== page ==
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The University of Virginia moved up a dozen slots to 12th in the nation for the total number of students studying abroad in credit-bearing activities, according to a new assessment by the Institute of International Education.

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Devin Zuckerman, a religious studies Ph.D. student at the University of Virginia, will investigate theories of vitality and animation in the writings of three seminal 14th-century Tibetan Buddhist authors in Nepal, thanks to a Fulbright-Hays Doctoral Dissertation Research Abroad fellowship.

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University of Virginia leaders celebrated the announcement of Amazon’s decision to locate a major headquarters function in Virginia as a significant opportunity for UVA to increase its contribution to the state in multiple ways.

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Gabriela Corredor’s eyes welled with tears as she took visitors on a tour of a makeshift tent in the middle of the lawn in front of the University of Virginia’s Peabody Hall.

There, in the center of the structure, were two dirty mattresses. Sitting on top were torn towels, ripped clothing, shoes with no laces, an empty water jug and – most heartbreakingly – a pair of children’s stuffed animals.

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There is a tremendous disparity between the need for home-based medical care and the number of frail seniors actually receiving it, a new study finds. In many rural areas, the problem is so great that the researchers label it “remarkable.”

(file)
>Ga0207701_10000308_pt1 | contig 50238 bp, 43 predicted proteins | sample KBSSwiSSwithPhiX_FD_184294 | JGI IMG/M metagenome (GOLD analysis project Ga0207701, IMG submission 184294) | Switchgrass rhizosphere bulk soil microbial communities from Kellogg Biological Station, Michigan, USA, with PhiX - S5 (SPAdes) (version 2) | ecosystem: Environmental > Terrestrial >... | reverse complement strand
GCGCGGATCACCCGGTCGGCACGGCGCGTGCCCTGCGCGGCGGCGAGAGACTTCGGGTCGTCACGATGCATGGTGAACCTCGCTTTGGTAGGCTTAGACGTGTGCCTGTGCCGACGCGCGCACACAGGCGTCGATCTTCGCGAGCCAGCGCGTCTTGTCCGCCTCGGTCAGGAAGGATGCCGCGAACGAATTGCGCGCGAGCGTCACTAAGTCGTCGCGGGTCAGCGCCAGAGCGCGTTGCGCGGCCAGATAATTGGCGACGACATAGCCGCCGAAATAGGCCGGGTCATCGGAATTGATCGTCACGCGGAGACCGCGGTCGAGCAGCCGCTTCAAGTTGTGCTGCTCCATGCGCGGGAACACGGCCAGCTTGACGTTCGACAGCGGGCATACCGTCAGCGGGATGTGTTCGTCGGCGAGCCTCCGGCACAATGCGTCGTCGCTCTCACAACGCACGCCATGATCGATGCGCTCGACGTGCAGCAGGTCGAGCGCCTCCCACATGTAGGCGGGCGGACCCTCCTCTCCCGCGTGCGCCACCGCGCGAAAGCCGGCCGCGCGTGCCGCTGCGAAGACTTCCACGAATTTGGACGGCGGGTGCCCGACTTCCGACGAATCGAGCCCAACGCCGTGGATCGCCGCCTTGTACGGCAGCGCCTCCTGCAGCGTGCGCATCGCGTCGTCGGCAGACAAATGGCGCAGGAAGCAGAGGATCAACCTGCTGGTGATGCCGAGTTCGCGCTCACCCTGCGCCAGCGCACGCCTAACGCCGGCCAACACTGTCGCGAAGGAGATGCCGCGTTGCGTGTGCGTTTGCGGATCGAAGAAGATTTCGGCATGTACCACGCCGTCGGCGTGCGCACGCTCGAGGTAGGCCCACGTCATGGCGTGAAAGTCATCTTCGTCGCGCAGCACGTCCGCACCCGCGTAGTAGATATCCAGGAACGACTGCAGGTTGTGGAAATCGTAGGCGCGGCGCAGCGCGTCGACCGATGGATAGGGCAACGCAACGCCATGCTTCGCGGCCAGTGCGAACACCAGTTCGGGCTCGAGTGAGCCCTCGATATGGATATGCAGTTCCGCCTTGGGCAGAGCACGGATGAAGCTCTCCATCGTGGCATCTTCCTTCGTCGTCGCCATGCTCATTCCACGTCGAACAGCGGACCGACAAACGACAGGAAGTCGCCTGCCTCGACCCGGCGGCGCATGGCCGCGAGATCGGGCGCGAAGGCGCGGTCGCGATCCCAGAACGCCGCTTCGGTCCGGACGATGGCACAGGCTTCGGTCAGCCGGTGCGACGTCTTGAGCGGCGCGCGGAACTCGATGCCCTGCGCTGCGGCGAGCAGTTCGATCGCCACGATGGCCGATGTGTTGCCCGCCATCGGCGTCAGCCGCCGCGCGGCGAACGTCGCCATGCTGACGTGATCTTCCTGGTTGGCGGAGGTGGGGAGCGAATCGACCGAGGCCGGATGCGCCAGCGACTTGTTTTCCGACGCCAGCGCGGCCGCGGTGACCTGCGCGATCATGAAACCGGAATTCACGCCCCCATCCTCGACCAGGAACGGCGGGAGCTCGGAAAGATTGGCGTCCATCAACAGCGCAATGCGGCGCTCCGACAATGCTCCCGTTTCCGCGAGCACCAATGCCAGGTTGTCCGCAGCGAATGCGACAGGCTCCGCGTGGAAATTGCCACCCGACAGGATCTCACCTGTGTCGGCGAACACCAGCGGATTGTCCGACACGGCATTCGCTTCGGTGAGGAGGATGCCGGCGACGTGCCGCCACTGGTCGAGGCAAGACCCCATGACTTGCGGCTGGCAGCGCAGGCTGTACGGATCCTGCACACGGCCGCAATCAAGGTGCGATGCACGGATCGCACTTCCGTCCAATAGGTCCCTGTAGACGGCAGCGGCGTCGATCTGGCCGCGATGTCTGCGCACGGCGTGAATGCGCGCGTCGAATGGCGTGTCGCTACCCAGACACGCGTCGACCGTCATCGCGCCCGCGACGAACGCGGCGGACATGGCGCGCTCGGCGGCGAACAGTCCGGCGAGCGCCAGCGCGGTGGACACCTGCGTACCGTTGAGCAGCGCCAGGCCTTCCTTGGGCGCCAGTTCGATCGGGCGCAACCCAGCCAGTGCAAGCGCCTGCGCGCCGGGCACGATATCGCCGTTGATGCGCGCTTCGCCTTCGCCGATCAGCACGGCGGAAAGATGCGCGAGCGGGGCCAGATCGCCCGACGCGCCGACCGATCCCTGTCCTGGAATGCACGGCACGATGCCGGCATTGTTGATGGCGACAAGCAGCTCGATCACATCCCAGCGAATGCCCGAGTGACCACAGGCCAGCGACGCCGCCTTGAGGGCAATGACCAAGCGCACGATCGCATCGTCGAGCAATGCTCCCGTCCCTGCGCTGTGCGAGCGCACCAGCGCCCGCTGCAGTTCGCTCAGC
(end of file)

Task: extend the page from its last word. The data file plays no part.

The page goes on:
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Samuel V. Lemley, a Ph.D. student in English at the University of Virginia, likes to think some of his Sicilian ancestors might’ve seen an unusual light streaking across the sky in early July nearly 200 years ago: the Great Comet of 1819.

Lemley doesn’t know that for sure, but from the genealogical history his grandfather gathered, he knows some of his relatives were living on the Mediterranean island at the time. (Sicily eventually became an autonomous region of Italy.)

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When Emma Hitchcock heard her name called last spring at a local entrepreneurial pitch competition, she was momentarily shocked.

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Cadets and midshipmen from the University of Virginia’s ROTC units will hold a 24-hour vigil to remember American prisoners of war and those missing in action, starting Monday at 3:30 p.m. in the McIntire Amphitheater.

The vigil, in honor of Veterans Day on Sunday, will conclude Tuesday at 3:30 p.m. with a ceremony honoring veterans. Retired U.S. Air Force Maj. Gen. Daniel M. Dick will be the keynote speaker at the event, which also will include a 21-gun salute.

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It was time to take the Buddhist prayer flags down, and family nurse practitioner Maggie Spriggs mused as she carefully tucked the multicolored banner away.

“It’s a completely new world,” she said.

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A simple scoring system can track the reduction in diabetes risk produced by lifestyle changes and medication in people with pre-diabetes, a new study has found. The findings suggest the potential that the tool could be a good way to motivate patients to stick with diet and exercise changes that could save them from developing full-blown diabetes.

The scoring system also may be useful for comparing the effectiveness of different diabetes